By Megan Poinski
The Maryland Transit Administration spent hundreds of millions of dollars without verifying bills and had little control over payroll, according to a report published Friday by the Office of Legislative Audits. The agency also did not have any standards for determining when disabled people qualified for a special transit program, and paid $744,000 in taxes it was exempt from.
The MTA, part of the Transportation Department of Transportation, runs public transportation in and around Baltimore, including the Metro subway, bus, light rail and MARC service.
The audit found several flaws in the way that the transit system double-checked its finances.
“They didn’t have any controls in a lot of places,” said Legislative Auditor Bruce Myers. “They had some pretty large contracts that they paid without vetting them. Then the rest of the audit, looking at support, even mobility, there was the same issue with those. It was a general theme.”
Terry Owens, chief public information officer for MTA, said that the agency had been conducting an internal review and found many of the same issues that came up in the audit. MTA has been working alongside the auditors, Owens said, and they have been making all of the recommended changes.
“We’ve worked hard to make sure that we are following established policies and procedures, and we will improve the way we are doing things,” Owens said.
Myers said that the audit will take center stage at budget hearings for MTA in the next week. Staff from his office has been asked to testify about the findings before MTA’s budget is reviewed.
According to the audit, MTA paid the vendor it had contracted with to handle health care claims for employees and retirees,but did not review the invoices to make sure that payments were correct. Between 2009 and 2011, MTA paid the vendor $112 million — $104 million in claim reimbursements and $8.3 million in administrative fees.
Auditors examined a March 2011 weekly invoice from the contractor for $2.6 million — $1.8 million of which was for unspecified amounts. MTA paid the invoice in full.
MTA also did not check to ensure that services that were invoiced were actually provided, or that appropriate administrative fees were being collected.
There were also problems with a $10 million contract for engineering consulting services. On a $501,030 invoice auditors examined, labor costs – worth $40,586 – were more than the agreed-upon labor rates for the employees. Auditors found a potential 7% overpayment on the invoice.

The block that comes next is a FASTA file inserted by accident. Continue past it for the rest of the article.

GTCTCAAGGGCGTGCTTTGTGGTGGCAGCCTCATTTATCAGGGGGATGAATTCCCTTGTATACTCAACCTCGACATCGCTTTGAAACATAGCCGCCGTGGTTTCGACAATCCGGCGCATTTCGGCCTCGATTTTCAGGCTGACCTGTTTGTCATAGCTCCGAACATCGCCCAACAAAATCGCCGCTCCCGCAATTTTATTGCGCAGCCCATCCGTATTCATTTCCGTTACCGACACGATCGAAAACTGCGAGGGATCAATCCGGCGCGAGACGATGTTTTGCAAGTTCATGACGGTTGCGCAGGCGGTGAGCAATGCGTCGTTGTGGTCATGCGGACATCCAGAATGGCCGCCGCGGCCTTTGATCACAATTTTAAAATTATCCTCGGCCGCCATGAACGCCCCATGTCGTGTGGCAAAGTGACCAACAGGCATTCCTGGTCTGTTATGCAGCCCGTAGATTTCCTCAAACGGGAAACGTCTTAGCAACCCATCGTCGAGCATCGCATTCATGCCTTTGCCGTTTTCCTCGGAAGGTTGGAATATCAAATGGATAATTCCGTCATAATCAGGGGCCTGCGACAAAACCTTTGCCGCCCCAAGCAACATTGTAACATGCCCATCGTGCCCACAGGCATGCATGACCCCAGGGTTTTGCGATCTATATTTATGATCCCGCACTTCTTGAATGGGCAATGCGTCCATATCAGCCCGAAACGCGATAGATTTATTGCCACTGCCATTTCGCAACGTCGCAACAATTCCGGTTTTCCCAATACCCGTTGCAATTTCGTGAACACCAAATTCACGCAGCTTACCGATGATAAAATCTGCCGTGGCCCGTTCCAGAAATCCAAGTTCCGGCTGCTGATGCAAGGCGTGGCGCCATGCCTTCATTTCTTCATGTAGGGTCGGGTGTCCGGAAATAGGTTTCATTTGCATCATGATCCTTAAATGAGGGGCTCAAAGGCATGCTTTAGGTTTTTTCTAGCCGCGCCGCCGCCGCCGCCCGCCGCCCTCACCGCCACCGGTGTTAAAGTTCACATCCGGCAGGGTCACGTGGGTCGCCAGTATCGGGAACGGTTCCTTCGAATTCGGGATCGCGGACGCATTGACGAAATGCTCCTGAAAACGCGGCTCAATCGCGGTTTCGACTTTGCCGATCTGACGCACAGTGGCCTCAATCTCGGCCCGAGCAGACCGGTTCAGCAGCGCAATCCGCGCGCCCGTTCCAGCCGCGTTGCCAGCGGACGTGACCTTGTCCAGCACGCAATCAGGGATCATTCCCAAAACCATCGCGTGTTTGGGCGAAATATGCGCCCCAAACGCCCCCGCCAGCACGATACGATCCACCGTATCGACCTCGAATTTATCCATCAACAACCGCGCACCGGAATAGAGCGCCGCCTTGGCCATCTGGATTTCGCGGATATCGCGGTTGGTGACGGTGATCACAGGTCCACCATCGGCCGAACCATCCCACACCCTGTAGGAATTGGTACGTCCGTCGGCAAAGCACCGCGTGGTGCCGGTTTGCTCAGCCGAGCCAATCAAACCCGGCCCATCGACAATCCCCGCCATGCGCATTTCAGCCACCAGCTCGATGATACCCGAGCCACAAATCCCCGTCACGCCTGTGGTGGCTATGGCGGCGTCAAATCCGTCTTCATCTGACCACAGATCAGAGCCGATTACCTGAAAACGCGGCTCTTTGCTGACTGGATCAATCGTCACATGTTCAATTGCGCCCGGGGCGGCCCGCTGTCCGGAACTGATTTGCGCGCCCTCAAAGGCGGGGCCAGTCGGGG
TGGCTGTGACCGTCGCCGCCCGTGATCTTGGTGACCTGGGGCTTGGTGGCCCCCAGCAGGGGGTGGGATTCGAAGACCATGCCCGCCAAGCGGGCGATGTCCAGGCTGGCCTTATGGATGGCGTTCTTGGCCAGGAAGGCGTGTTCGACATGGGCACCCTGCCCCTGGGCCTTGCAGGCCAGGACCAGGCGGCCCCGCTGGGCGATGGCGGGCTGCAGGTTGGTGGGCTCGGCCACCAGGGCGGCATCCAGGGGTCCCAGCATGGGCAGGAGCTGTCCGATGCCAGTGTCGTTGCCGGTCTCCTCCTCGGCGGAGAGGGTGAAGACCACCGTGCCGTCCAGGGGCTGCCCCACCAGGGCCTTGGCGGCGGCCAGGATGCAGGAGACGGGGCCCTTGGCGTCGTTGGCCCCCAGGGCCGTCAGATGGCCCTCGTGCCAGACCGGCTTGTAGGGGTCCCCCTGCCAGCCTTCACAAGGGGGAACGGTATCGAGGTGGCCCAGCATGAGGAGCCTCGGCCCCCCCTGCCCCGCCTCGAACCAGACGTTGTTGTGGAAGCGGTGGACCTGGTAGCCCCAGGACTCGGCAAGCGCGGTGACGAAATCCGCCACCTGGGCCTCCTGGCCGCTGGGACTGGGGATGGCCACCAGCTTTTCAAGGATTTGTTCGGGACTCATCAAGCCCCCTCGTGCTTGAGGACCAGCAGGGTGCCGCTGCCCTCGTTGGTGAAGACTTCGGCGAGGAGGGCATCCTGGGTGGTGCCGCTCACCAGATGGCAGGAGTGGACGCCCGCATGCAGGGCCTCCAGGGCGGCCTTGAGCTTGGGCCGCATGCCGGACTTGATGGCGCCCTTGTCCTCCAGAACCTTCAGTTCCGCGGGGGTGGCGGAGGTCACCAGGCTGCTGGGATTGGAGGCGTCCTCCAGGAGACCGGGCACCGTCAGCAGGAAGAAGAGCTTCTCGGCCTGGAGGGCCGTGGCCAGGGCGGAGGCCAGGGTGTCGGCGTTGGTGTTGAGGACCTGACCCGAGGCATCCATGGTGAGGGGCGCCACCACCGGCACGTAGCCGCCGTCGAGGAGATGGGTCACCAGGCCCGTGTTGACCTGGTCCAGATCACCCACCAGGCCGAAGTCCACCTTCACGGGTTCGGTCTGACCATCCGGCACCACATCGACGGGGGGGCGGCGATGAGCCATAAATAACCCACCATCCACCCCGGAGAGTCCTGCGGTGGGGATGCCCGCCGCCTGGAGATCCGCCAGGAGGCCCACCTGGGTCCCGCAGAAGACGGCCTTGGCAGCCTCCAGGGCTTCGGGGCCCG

The automated system MTA used to verify disbursement transactions – amounting to about $930 million from July 2009 to December 2010 – did not electronically match invoices to purchase orders. Without matched invoices, it is difficult to tell if MTA paid the correct amount.
The agency did not have enough employees to adequately process and keep track of payroll of unionized employees – worth about $201 million in fiscal year 2011, auditors found. Two employees were responsible for entering payroll adjustments into the system, but they did not have a supervisor who ensured the adjustments were correct.
Auditors found that MTA also did not segregate different payroll functions, meaning the same employee might be able to change an employee’s pay, issue a check, submit payroll information to the bank, and distribute the checks.
Also, auditors found that MTA did not verify the amount it paid vehicle drivers. Many billed MTA for their entire shift, even if they returned the vehicles to the garage early.
No standards for disabled
For people who are disabled and cannot get to MTA’s normal rail and bus services, the authority operates the Mobility Paratransit Program, which helps transport them to the normal services. People who qualify for this program, which gives them door-to-door access to MTA services, get free rides on regular MTA transit. According to unaudited figures included in the report, this service cost close to $60 million in fiscal year 2011.
To qualify for the program, a person needs to submit an application from a healthcare professional documenting his or her disability and why he or she cannot use the system. But auditors checked 30 applications and found that all 30 were missing important documentation, and there were no basic standards on which to base a person’s eligibility.
Auditors found similar problems with applications for the reduced fare program, which allows disabled people 65 and older to ride the system at lower cost.
Excise taxes not refunded
The vehicles used for the paratransit program are exempted from state and federal excise taxes on fuel. However, auditors found that MTA paid those taxes and did not attempt to get them refunded. According to the audit, in fiscal year 2011, MTA overpaid $744,000 in excise tax.
Other findings include:
· A lack of reliable mileage records for bus inspections.
· No control over inventories of materials, supplies and equipment.
MTA spokesman Owens said that the agency has been working hard to bring in new people, retrain old staff, and take a second look at some of its old records. “In some areas, we had staffing challenges. In others, it was a matter of procedures that were not followed as closely as they should be,” he said.
Owens said that so far, the agency has identified a total of about $217,000 in overpayments that it is trying to get back. Its review is ongoing.